Inadequate Sleep Begins in Young Children and Worsens With Adolescence

MedicalResearch.com Interview with:

Summer Sherburne Hawkins, PhD, MS Assistant Professor Boston College School of Social Work Chestnut Hill, MA 02467

Dr. S. S. Hawkins

Summer Sherburne Hawkins, PhD, MS
Assistant Professor
Boston College School of Social Work
Chestnut Hill, MA 02467

MedicalResearch.com: What is the background for this study? What are the main findings?

Response: Sleep is so important for all of us—especially for children and adolescents as their brains and bodies continue to develop. Inadequate sleep is associated with a number of health problems including obesity, cognitive functioning, and chronic illnesses. Increasing the amount and quality of sleep are public health priorities in the US. Currently, school-aged children are recommended to get at least 10 hours and adolescents to get 9-10 hours of sleep daily. However, less than one third of students report getting 8 or more hours of sleep during the school week and total sleep time decreases from infancy through adulthood.

The new Healthy People 2020 ‘Sleep Health’ target only monitors adolescent sleep and there are no national data for younger children. Thus, there is little known about the age that sleep issues may begin and whether the prevalence of sleep issues is changing over time. Furthermore, only a few studies have examined the social determinants of sleep in children and adolescents, particularly whether there are differences across racial/ethnic and educational groups.

An overarching gap in the literature remains—monitoring sleep and identifying disparities across the life course. Using a nationally-representative sample of US children and adolescents, we examined trends and social determinants of inadequate sleep in 6-17-year-olds.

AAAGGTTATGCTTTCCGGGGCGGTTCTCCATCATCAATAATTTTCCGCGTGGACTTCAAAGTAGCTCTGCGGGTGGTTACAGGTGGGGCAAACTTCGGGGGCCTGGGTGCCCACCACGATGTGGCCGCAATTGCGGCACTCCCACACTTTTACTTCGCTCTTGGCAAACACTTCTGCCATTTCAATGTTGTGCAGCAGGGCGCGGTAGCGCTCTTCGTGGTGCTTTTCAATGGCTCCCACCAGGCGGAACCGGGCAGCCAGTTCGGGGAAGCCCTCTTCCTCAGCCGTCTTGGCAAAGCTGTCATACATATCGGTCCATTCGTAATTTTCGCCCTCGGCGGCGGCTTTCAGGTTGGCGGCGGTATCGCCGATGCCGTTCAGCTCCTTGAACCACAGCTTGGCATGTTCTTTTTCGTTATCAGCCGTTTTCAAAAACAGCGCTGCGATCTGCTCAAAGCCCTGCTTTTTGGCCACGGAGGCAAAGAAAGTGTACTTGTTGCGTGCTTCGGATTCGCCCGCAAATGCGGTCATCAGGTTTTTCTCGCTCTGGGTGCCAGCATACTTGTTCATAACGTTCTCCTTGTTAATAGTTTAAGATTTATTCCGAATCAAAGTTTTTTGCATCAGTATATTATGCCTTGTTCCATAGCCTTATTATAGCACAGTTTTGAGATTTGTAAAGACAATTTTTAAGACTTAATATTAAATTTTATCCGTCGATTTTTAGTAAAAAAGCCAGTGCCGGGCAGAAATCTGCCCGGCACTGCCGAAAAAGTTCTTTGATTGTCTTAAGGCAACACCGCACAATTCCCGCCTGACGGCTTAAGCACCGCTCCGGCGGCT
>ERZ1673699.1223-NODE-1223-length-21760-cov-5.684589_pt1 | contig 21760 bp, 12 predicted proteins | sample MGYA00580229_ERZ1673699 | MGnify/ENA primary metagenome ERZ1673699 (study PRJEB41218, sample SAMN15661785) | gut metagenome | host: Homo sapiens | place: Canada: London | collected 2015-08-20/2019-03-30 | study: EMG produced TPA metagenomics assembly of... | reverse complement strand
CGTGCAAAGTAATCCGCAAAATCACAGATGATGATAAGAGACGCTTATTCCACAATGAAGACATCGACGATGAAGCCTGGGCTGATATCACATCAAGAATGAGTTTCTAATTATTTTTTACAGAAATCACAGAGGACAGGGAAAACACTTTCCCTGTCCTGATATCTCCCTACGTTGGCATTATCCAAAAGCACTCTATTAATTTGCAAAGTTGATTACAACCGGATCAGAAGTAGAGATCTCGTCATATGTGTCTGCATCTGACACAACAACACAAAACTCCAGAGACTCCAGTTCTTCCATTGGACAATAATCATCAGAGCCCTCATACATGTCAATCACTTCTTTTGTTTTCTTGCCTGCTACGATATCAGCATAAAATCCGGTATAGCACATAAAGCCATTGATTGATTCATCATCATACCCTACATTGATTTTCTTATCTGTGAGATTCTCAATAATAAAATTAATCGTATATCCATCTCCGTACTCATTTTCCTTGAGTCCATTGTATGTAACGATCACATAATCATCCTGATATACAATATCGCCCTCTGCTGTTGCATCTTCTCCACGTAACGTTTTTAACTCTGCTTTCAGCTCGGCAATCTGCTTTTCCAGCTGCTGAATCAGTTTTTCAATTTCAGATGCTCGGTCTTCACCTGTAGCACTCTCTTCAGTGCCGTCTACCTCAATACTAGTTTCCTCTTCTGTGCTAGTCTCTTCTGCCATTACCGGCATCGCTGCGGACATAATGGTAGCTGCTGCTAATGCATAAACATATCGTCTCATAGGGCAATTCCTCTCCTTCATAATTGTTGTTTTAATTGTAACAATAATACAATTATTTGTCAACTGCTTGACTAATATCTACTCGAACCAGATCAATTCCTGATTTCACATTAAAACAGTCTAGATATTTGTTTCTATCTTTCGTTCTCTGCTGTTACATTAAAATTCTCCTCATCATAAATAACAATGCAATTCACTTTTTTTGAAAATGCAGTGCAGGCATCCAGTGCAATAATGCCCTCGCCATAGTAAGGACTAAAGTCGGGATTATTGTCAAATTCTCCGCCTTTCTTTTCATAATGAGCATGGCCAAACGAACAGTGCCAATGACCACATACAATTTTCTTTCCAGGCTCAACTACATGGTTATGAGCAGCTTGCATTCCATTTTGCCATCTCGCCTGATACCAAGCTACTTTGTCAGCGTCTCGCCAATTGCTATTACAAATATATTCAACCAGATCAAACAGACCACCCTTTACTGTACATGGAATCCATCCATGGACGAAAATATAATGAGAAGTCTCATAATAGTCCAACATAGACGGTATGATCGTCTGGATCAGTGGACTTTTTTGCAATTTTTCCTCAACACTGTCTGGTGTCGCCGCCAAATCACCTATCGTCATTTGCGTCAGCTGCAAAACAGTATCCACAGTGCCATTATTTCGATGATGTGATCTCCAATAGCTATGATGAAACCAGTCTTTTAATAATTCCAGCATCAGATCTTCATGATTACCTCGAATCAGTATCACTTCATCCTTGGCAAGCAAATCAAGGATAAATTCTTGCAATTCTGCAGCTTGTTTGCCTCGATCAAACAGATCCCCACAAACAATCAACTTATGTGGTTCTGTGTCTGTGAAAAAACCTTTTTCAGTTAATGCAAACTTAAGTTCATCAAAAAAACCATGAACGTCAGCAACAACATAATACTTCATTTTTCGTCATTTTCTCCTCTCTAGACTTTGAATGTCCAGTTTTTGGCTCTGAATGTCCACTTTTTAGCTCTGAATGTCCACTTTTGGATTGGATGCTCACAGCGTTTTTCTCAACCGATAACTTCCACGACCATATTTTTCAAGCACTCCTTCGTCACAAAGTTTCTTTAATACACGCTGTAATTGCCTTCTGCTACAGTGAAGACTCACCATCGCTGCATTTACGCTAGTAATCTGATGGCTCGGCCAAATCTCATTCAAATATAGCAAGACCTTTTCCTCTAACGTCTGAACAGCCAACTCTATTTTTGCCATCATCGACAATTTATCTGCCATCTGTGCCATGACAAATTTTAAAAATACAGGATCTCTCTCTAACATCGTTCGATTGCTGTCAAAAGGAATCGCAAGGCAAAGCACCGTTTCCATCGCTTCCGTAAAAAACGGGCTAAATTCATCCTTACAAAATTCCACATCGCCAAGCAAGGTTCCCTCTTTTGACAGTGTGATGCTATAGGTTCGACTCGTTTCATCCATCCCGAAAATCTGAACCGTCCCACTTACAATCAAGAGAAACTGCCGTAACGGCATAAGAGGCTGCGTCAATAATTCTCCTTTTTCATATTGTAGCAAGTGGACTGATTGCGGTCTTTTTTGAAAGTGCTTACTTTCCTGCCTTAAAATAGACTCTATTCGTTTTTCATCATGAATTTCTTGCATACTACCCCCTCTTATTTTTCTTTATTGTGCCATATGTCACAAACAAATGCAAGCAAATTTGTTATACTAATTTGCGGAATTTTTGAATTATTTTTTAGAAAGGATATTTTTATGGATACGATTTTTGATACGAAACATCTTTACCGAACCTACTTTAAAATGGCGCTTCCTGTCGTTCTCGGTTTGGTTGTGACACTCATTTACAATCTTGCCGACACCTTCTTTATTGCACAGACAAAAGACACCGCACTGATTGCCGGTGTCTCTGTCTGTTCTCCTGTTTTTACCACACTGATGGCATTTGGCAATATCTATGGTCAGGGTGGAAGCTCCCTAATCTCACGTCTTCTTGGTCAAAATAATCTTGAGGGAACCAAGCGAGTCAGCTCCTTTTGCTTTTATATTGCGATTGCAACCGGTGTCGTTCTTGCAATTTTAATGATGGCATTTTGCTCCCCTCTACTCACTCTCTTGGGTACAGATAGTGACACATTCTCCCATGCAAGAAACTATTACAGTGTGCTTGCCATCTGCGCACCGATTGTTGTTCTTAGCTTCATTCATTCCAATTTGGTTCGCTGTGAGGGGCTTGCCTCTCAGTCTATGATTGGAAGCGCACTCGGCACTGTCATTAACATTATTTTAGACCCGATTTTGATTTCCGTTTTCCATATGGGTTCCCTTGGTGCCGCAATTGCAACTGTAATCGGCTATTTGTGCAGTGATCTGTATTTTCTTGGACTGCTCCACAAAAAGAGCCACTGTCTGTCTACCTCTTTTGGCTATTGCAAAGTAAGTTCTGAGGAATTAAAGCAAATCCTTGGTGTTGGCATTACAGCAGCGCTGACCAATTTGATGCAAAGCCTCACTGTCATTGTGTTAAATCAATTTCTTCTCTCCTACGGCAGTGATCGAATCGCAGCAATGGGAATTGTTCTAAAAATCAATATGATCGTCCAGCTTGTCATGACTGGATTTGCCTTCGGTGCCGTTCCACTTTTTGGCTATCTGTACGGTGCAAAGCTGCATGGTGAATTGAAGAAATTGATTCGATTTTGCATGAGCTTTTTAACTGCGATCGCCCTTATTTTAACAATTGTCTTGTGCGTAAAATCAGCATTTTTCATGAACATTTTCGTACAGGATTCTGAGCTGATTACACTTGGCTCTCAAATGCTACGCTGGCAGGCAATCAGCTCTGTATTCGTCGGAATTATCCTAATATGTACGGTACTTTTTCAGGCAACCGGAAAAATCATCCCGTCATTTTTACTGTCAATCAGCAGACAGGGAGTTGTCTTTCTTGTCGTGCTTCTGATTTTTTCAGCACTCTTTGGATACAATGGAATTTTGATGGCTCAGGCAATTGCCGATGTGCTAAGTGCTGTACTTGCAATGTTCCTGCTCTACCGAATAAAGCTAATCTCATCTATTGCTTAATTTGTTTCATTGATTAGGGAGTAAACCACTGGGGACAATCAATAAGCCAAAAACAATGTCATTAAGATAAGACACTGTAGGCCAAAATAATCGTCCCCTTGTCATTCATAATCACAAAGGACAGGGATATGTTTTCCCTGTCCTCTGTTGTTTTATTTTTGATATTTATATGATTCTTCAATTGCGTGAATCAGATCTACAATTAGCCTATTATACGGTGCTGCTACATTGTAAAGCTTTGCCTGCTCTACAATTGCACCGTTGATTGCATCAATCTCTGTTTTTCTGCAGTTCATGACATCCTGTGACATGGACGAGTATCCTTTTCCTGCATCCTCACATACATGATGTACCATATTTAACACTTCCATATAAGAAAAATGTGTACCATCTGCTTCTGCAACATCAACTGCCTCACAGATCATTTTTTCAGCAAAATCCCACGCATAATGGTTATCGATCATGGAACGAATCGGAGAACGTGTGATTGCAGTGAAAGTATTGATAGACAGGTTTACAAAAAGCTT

MedicalResearch.com: What should readers take away from your report?

Response: We found that inadequate sleep occurred as young as age 6 years and increased with age, became more prevalent, and was socially patterned. In 2011/2012, between one-third and one-half of parents reported their child age 6-17 years did not get enough sleep on 0-6 days out of the past week.

Differences in inadequate sleep across household education and income also became more pronounced with age, such that parents of 14-17-year-olds from the most advantaged households had the highest likelihood of reporting inadequate sleep. We also found that parents’ report that neighbors did not watch out for other’s children – a measure of the social environment – was associated with an increased risk for inadequate sleep across all ages.

In order to prevent inadequate sleep across the life course, surveillance and monitoring is needed across all age groups to identify critical periods for intervention.

MedicalResearch.com: What recommendations do you have for future research as a result of this study?

Response: More research is needed to understand why inadequate sleep increases as children grow up, particularly during the transition from childhood through adolescence. For example, we need to better understand how the rise in media use may interfere with sleep quantity and quality across all ages.

MedicalResearch.com: Is there anything else you would like to add?

Response: We also reviewed the major national health surveys in the US to identify those that included a question on sleep for children and adolescents. Currently, only three national questionnaires ask about sleep, it is not monitored in children younger than age 6, and there is little consistency in the sleep questions, responses, and reporting methods. As we have shown, from 2003 through 2011/2012, the proportion of 6-9-year-olds with inadequate sleep increased from 23 to 36%. Although this suggests that insufficient sleep is likely developing between infancy and childhood, there are currently no nationally-representative surveys in the US capturing these changes in sleep patterns. Collecting information on sleep, consistently across surveys, and across the life course is essential to help prevent sleep issues and the associated physical and mental health consequences.

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Citation:

Social determinants of inadequate sleep in US children and adolescents
Hawkins, S.S. et al.
Public Health , Volume 0 , Issue 0

DOI: http://dx.doi.org/10.1016/j.puhe.2016.03.036
Published Online:May 17, 2016

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